CLEVELAND — Albert Pujols angrily denied Jack Clark's accusation that he used performance-enhancing drugs during his early days with the St. Louis Cardinals, and the Angels slugger said Friday night that he will take legal action against Clark and the radio station the former major leaguer works for.
"It is irresponsible and reckless for Jack Clark to have falsely accused me of using PEDs," Pujols, who is on the disabled list and did not travel with the Angels to Cleveland, said in a statement. "My faith in Jesus Christ and my respect for this game are too important to me. I would never be able to look my wife or kids in the eye if I had done what this man is accusing me of.
"I know people are tired of athletes saying they are innocent, asking for the public to believe in them, only to have their sins exposed later down the road. But I am not one of those athletes, and I will not stand to have my name and my family's name dragged through the mud.
"I am currently in the process of taking legal action against Jack Clark and his employers at WGNU (920 AM). I am going to send a message that you cannot act in a reckless manner, like they have, and get away with it."
Clark, who hit 340 home runs during an 18-year big league career from 1975-92, began working at WGNU in St. Louis last week. He based his accusation on conversations he had with Chris Mihlfeld, Pujols' former personal trainer, who worked with the Dodgers when Clark was that team's hitting coach in 2000.
When on-air partner Kevin Slaten recently said that he long believed Pujols "has been a juicer," Clark jumped in with his own take.
"I know for a fact he was," the St. Louis Post-Dispatch reported Clark saying Friday. "The trainer that worked with him, threw him batting practice from Kansas City, that worked him out every day, basically told me that's what he did."
Clark then spoke of a conversation he claimed he had about a dozen years ago with Mihlfeld, who has worked for several big league organizations and is now coaching youth baseball in the Kansas City area.
Mihlfeld "had told me what he was doing with 'Poolie' — threw him batting practice, worked him out, shot him up, all that stuff," Clark said on the air.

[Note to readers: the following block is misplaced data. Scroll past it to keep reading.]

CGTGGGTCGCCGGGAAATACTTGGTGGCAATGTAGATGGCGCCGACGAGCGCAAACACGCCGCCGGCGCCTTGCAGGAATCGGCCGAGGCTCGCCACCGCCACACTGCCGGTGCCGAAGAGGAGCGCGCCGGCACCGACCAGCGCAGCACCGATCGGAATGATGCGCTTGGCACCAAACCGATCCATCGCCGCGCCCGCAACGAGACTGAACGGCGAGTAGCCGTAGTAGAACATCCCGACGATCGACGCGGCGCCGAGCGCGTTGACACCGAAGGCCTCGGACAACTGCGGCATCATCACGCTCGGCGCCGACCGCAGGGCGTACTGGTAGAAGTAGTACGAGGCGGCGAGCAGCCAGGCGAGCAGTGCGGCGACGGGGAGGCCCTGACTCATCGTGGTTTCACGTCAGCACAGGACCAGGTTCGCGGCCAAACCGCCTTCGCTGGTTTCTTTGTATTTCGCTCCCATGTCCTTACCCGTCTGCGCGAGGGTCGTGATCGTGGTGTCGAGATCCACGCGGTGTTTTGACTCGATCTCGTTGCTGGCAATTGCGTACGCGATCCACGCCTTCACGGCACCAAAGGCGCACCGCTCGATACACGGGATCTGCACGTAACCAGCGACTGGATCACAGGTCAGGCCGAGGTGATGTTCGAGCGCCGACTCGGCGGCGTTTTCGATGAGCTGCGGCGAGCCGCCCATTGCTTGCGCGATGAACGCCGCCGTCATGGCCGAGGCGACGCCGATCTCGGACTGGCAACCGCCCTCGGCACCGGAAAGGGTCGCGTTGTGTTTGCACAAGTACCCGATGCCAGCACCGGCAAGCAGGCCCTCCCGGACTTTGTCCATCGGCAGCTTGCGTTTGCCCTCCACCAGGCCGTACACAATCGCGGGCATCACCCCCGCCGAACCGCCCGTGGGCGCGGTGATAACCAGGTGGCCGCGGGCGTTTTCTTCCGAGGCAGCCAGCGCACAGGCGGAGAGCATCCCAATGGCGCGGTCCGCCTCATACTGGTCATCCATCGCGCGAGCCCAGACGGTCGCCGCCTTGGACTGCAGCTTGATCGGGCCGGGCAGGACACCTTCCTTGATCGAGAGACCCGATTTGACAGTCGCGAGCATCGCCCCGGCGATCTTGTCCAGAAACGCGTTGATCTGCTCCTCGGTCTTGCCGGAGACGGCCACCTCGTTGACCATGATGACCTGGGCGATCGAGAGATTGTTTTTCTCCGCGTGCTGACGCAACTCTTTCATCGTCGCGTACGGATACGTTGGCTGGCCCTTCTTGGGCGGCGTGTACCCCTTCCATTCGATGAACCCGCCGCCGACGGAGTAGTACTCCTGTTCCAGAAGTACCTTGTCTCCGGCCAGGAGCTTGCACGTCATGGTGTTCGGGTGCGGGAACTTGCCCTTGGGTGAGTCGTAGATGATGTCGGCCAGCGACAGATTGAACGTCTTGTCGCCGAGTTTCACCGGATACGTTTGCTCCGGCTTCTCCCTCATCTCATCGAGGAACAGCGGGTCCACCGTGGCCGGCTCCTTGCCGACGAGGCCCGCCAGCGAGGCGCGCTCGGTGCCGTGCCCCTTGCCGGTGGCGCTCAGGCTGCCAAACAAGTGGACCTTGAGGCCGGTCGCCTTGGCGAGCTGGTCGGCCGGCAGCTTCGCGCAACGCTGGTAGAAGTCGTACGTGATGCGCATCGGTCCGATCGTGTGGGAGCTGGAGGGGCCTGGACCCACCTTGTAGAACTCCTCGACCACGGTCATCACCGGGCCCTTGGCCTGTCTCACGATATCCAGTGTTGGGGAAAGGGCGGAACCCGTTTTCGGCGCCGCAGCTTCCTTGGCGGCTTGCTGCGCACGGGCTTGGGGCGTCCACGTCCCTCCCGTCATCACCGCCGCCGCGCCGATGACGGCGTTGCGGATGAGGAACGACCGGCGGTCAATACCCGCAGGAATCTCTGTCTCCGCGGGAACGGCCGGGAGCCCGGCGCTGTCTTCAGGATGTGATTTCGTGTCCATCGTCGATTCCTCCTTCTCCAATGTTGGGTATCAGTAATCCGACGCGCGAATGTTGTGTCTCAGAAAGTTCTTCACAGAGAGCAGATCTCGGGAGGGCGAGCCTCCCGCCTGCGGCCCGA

Mihlfeld strongly denied the allegation.
"I haven't even talked to Jack Clark in close to 10 years — his statements are simply not true," Mihlfeld said in an e-mail. "I've known Albert Pujols since he was 18, and he would never use illegal drugs in any way. I would bet my life on it and probably drop dead on the spot if I found out he has. As before, once again, both Albert and myself have been accused of doing something we didn't do."
Clark's accusations came in a week in which 13 players received suspensions of at least 50 games, including a 211-game penalty for New York Yankees third baseman Alex Rodriguez, in the wake of the Biogenesis investigation.
Pujols, who signed a 10-year, $240-million deal with the Angels before 2012, has never been known to fail an MLB drug test, and his name did not appear in the 2007 Mitchell Report, an independent investigation into illegal PED use.
Mihlfeld was Pujols' coach at Maple Woods Community College in suburban Kansas City in 1998. Pujols was a 13th-round pick of the Cardinals in 1999 but emerged as a superstar in 2001, the beginning of an 11-year, Hall-of-Fame-caliber career with the Cardinals in which he hit .328 with 445 homers.
"I've said time and again that I would never take, or even consider taking, anything illegal. I've been tested hundreds of times throughout my career and never once have I tested positive," Pujols said in his statement.
"I have five young children, and I take being a role model very seriously. The last thing I want is for the fans, and especially the kids out there, to question my reputation and character."